Golden Boy Reviews
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Ruthie from New York, New York
RUN TO GET TICKETS
I have seen the show before..and have seen the movie too. This is the best production of Golden Boy that I have ever seen.. It is the best drama I have seen on Broadway in a very long time.. and I have seen a great many plays over a great number of years.
Sara Erlandson from New York, New York
SO AMBITIOUS ALMOST SEEMS NOT AMERICAN
I see only a few pieces a year. I am so glad I picked this. The play is timely. And it is as ambitious a production as Ihave ever seen on a Broadway stage. The cast is superb. The staging wonderful. It has left me having discussions with my children and with my friends as to what is the definition of success, what does it mean to be responsible to yourself, and how do you live in a society that values the accumulation of wealth most highly. I loved the set changes. I loved the questions posed. Will go again when the performances become even richer.
PB from New York, New York
Well produced and strongly cast. The cast is even more impressive considering the number of important roles in the play. Tony S and Seth N nail their lead parts. Another favorite was Brad F as Pepper White. Pepper's character cracked me up and clearly illustrated one side of the choice Joe is faced with. I thought Brad did a fantastic job presenting both the humor and the seriousness of Pepper's role.
Ronald Micci from Rutherford, New Jersey USA
ALL THAT GLITTERS IS ANYTHING BUT GOLD(EN) -- A DUD!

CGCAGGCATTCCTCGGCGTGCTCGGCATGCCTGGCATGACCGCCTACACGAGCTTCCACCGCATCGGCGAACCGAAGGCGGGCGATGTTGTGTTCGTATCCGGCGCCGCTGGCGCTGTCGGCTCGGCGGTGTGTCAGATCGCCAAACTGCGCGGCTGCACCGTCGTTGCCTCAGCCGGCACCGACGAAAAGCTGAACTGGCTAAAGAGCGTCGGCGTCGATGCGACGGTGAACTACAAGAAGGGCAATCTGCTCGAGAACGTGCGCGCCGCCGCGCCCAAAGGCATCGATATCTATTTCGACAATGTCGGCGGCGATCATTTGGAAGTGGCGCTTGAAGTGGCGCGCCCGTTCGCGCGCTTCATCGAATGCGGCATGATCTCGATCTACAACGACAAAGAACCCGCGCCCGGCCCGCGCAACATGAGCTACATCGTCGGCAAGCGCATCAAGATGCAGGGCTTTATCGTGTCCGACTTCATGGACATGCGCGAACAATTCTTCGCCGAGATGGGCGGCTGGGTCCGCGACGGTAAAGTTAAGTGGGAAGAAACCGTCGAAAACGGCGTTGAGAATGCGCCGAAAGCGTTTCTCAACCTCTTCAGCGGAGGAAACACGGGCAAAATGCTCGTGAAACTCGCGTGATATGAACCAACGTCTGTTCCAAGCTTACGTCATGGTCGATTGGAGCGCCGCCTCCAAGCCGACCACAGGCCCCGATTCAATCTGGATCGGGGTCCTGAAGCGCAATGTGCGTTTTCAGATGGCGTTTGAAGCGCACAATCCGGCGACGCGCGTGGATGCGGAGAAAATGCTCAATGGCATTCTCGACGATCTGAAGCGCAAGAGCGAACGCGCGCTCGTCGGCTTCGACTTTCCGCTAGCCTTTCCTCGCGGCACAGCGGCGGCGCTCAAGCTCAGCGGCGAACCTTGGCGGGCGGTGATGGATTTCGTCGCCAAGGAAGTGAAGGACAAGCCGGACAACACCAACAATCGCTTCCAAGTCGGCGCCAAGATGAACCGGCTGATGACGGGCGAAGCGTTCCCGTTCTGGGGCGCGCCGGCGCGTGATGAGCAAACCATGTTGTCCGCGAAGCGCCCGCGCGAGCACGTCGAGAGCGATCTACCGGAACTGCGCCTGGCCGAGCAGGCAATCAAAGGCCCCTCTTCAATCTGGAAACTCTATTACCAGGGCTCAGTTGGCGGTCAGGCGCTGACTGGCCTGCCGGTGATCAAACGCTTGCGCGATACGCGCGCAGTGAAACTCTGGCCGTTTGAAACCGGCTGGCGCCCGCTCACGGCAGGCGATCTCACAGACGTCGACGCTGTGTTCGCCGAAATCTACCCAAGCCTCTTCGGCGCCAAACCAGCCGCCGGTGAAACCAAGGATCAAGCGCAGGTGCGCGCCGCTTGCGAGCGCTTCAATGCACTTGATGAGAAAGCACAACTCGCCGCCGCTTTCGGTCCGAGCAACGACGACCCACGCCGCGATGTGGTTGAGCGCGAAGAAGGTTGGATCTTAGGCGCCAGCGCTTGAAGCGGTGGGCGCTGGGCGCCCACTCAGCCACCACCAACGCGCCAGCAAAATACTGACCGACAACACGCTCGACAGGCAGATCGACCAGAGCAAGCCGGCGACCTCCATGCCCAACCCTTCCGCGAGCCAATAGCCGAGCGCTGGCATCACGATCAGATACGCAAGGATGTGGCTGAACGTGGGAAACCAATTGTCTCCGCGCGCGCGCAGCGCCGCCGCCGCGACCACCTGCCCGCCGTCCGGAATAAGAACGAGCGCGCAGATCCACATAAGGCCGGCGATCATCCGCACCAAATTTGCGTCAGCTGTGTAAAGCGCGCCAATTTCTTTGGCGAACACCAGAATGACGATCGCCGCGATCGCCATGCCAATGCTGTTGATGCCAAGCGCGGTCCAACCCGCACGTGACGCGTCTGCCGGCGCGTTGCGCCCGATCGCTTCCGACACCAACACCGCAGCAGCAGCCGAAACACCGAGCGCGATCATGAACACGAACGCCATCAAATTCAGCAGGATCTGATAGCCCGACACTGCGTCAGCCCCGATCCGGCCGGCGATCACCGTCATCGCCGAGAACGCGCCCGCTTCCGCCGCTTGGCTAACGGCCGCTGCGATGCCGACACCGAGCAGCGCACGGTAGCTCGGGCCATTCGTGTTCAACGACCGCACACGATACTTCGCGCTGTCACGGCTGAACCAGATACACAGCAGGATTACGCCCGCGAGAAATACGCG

Caught "Golden Boy" at the Belasco on December 23. Well staged, well acted, and Tony Shalhoub is wonderful. The Australian actress who plays Lorna Moon is also worth mentioning. But the play is an absolute stinker. You can't do much with a play when the material is so weak. It's clunky, contrived, dated, with zilch characterizations. Why the producers chose to revive one of Odets' weakest works is a mystery to me. And be forewarned -- the seats at the Belasco are so cramped and jammed together that your knees are perpetually thrust into your chest. Terrible. Seth Numrich as Joe Bonaparte comes across as unappealing, and doesn't remotely resemble anyone's conception of a prize fighter cum violinist. Or violinist cum prize fighter. This may not be entirely his fault, anointed new darling of Broadway though he is, for as the script is written, he's neither fish nor fowl. We never actually get to see him box, and his love of the violin is expressed only briefly as several strains of offstage music wafting from the wings. This violates the first principle of playwriting - - show me, don't tell me. The endeavor is a waste of Tony Shalhoub's talents. He doesn't get much stage time, although what time he does get he invests with gorgeous nuance, outclassing the rest of the field. Well, anyway, you can't say you weren't forewarned.
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